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Attract and Keep Ladybugs in the Home Garden

I love ladybugs. I share a lot of photos of these beautiful bad bug-busters frequently because it is important to attract and keep ladybugs in the home garden.












Like this one...



And these guys (look closely)...


And this baby one...


What's so Great About Ladybugs?


Also known as ladybirds and ladybeetles, these round red or orange flying insects do a lot of work for us in the garden. From the moment they hatch, they become feeding machines. Ladybug adults and larvae -- shown above in the third photo -- feast on the eggs and adults of pests including aphids, mites and scales.  To give you an idea of their value in the garden, an adult ladybug can eat over 5,000 aphids over its lifetime!


Getting Ladybugs

Ladybugs are naturally attracted to a healthy garden environment where pesticides and chemical fertilizers are not used, but it can take a long time to attract enough ladybugs to control serious infestations. Some reputable companies, like Gardener's Supply, offer live ladybugs, shipped to your house, to release into your garden. This is a wonderful resource for organic gardeners! One of the things I love about this option is the magic that happens, especially when you have children, when a bunch of ladybugs are released all at once. To me, ladybugs are like real-life fairies... that devour their enemies.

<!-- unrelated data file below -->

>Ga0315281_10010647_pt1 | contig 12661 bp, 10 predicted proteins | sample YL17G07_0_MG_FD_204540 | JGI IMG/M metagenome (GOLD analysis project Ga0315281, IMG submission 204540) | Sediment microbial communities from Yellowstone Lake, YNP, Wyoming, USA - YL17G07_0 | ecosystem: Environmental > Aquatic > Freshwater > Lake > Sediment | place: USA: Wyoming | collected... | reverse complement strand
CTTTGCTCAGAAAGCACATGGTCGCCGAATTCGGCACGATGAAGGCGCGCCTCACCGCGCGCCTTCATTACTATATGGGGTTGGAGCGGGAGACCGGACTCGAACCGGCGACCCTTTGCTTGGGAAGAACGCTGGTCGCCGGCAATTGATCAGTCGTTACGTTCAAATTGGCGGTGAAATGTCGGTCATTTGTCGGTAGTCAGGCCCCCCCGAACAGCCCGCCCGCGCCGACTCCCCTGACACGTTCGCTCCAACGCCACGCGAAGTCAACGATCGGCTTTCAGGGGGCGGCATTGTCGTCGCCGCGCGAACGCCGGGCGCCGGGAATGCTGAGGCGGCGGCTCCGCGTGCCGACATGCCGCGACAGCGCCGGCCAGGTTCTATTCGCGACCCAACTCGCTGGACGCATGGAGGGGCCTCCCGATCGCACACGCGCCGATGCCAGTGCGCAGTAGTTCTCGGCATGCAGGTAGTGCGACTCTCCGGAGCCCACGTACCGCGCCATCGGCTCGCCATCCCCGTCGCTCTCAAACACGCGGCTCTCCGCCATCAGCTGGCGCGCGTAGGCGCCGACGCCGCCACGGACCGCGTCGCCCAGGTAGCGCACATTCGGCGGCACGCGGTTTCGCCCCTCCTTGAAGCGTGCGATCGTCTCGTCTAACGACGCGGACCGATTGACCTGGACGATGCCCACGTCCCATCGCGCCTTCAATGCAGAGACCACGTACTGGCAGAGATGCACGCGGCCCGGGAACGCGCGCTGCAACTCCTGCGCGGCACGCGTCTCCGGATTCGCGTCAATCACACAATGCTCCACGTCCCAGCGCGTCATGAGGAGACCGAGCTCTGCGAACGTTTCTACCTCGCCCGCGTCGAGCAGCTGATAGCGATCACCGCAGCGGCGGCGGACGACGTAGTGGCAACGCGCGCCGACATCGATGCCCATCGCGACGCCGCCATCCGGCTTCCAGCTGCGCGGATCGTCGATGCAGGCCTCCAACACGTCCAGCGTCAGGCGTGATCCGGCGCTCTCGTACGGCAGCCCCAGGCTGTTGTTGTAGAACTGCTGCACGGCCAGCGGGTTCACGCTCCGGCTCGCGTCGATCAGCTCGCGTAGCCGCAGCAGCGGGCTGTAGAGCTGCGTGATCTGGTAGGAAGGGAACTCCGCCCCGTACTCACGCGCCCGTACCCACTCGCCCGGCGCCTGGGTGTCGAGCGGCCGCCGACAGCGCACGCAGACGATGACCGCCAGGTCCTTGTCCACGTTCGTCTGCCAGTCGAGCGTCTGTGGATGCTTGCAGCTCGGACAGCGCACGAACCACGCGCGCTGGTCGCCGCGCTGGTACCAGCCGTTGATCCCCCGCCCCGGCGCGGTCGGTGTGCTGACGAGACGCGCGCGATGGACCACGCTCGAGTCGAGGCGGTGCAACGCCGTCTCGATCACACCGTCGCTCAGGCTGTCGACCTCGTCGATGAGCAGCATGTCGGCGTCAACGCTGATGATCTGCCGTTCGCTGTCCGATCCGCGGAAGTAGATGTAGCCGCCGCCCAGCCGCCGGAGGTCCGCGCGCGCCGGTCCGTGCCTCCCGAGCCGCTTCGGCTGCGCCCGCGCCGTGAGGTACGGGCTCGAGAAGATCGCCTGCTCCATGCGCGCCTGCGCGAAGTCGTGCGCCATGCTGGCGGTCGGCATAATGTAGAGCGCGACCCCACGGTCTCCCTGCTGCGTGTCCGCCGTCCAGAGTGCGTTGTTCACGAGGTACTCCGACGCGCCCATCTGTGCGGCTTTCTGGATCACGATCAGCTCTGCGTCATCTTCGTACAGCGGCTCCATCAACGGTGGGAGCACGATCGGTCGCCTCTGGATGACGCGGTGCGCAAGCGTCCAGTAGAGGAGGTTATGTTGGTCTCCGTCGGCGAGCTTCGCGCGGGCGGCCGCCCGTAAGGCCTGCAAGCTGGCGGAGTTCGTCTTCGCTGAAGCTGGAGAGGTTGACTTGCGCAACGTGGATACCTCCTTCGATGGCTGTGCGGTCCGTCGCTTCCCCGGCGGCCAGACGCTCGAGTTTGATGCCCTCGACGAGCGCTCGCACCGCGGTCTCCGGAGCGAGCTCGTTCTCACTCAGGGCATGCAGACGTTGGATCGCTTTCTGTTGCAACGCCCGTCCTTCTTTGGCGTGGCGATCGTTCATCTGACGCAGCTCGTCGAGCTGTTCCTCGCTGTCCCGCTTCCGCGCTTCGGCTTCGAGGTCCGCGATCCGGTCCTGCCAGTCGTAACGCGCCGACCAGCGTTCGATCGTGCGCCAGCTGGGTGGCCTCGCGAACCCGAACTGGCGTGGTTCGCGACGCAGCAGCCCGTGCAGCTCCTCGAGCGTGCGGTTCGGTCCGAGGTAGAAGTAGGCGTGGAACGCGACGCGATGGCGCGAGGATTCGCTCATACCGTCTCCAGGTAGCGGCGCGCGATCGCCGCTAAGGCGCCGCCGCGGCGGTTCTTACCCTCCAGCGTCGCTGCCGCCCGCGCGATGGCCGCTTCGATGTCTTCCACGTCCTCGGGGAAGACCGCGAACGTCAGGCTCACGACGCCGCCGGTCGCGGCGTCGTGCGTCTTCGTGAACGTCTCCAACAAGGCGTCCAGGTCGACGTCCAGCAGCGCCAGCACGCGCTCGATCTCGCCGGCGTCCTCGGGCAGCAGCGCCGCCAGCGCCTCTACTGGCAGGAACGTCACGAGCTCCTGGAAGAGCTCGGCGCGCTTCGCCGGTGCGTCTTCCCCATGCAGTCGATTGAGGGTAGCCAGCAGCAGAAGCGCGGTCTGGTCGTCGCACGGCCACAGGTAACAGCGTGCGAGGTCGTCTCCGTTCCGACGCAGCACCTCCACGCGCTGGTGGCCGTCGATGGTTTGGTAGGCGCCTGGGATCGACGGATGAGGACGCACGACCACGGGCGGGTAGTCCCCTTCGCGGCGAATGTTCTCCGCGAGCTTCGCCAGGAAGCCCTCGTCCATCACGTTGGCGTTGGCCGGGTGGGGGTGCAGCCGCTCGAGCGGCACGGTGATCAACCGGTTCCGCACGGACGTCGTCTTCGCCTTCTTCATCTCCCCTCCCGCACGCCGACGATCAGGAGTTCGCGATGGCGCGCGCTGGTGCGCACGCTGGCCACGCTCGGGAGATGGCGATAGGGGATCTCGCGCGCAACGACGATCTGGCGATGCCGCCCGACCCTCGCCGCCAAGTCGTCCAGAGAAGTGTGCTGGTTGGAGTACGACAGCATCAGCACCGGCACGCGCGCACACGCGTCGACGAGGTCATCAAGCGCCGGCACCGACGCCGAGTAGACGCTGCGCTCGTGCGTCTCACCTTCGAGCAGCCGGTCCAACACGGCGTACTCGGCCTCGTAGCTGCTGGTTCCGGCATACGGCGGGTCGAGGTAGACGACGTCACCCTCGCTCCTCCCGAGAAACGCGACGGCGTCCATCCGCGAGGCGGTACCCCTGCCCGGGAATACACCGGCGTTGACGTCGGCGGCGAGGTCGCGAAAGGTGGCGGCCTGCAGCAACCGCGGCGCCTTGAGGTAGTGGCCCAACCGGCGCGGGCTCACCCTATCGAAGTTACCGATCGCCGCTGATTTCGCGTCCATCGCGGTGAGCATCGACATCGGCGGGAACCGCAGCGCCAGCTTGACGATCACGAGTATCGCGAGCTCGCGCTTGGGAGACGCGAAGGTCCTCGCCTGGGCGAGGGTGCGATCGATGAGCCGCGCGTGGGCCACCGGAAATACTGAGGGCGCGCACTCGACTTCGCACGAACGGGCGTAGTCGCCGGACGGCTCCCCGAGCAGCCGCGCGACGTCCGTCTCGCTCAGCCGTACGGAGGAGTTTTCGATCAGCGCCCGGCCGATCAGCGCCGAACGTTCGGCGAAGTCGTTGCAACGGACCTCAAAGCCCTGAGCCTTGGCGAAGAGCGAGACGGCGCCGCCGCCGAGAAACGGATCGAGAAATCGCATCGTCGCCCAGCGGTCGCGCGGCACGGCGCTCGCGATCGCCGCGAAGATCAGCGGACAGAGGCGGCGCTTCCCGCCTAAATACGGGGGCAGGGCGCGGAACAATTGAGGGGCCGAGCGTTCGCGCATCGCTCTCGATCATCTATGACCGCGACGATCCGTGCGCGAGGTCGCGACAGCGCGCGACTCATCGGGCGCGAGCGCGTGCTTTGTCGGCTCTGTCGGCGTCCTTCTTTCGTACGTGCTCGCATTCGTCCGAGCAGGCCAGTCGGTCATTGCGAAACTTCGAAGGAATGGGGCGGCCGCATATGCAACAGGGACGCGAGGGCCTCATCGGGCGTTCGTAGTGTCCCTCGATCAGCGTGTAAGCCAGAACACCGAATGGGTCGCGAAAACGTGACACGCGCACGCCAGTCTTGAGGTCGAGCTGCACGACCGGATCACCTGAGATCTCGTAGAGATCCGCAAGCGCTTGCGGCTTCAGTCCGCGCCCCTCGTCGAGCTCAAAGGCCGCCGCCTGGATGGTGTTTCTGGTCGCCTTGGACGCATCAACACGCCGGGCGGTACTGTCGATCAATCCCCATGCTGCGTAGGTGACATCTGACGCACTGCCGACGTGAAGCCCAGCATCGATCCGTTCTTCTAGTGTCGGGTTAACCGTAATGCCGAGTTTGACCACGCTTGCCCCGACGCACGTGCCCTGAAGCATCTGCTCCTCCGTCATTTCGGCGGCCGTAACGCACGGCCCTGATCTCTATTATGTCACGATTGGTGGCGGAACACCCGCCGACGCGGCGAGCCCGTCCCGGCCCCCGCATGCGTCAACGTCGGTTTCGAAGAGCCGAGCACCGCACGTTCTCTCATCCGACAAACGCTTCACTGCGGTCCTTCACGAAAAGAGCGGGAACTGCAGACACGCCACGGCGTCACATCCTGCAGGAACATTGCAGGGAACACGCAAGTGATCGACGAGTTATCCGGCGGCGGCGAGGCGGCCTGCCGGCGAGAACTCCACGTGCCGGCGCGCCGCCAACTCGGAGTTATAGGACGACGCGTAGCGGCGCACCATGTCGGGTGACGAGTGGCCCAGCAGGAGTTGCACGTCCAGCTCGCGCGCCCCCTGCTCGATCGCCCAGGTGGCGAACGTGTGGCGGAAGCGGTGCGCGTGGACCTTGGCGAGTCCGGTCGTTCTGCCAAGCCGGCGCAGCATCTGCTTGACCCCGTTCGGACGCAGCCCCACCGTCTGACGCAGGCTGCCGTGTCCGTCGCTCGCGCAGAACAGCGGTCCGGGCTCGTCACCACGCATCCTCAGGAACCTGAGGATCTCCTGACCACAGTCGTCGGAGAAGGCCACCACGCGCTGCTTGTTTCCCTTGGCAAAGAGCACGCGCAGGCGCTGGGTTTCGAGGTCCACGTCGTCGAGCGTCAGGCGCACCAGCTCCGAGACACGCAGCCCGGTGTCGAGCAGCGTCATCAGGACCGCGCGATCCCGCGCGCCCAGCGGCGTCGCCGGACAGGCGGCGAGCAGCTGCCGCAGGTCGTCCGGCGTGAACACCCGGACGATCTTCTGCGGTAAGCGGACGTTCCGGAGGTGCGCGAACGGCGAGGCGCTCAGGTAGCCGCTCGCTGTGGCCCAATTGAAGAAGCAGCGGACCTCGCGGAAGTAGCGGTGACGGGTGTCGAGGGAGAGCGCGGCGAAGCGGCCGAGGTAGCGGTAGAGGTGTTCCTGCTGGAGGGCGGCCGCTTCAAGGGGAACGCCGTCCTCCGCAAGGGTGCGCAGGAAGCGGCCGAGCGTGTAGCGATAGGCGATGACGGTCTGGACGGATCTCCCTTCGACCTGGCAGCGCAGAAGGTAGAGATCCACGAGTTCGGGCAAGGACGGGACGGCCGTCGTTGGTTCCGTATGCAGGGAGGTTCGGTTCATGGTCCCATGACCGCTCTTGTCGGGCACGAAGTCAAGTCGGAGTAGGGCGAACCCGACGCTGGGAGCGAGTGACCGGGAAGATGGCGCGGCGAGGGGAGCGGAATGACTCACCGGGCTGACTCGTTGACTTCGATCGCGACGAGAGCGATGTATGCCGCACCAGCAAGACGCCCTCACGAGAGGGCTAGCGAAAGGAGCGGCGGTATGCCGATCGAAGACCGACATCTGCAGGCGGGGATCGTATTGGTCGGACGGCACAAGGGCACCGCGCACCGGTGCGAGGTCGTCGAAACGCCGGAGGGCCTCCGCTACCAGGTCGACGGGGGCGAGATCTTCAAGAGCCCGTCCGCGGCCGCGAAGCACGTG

For those who don't want to purchase ladybugs, simply offer them a food source, including nectar, and allow pests to linger while trying to keep them from destroying your crops.

Keeping Ladybugs

These garden beauties only hang around as long as there is a food source and a place to survive the winter. Attract and keep ladybugs in the home garden by offering plenty of readily available nectar. In my garden, yarrow is the overwhelming favorite of ladybugs. I think they like the protection of the thick, frond-like leaves as they emerge at the very beginning of spring, and they hang around for the nectar produced by the blooms which grow from spring to fall. They also really love cilantro and other dense, leafy plantings with small blooms.

The colder the climate, the more important it is to offer shelter for ladybugs in the winter. Keeping the garden mulched throughout winter allows them to overwinter under cover, and attractive insect habitats are available to keep all your beneficial insects around for the following year.


What do you do to attract ladybugs to your garden?



 

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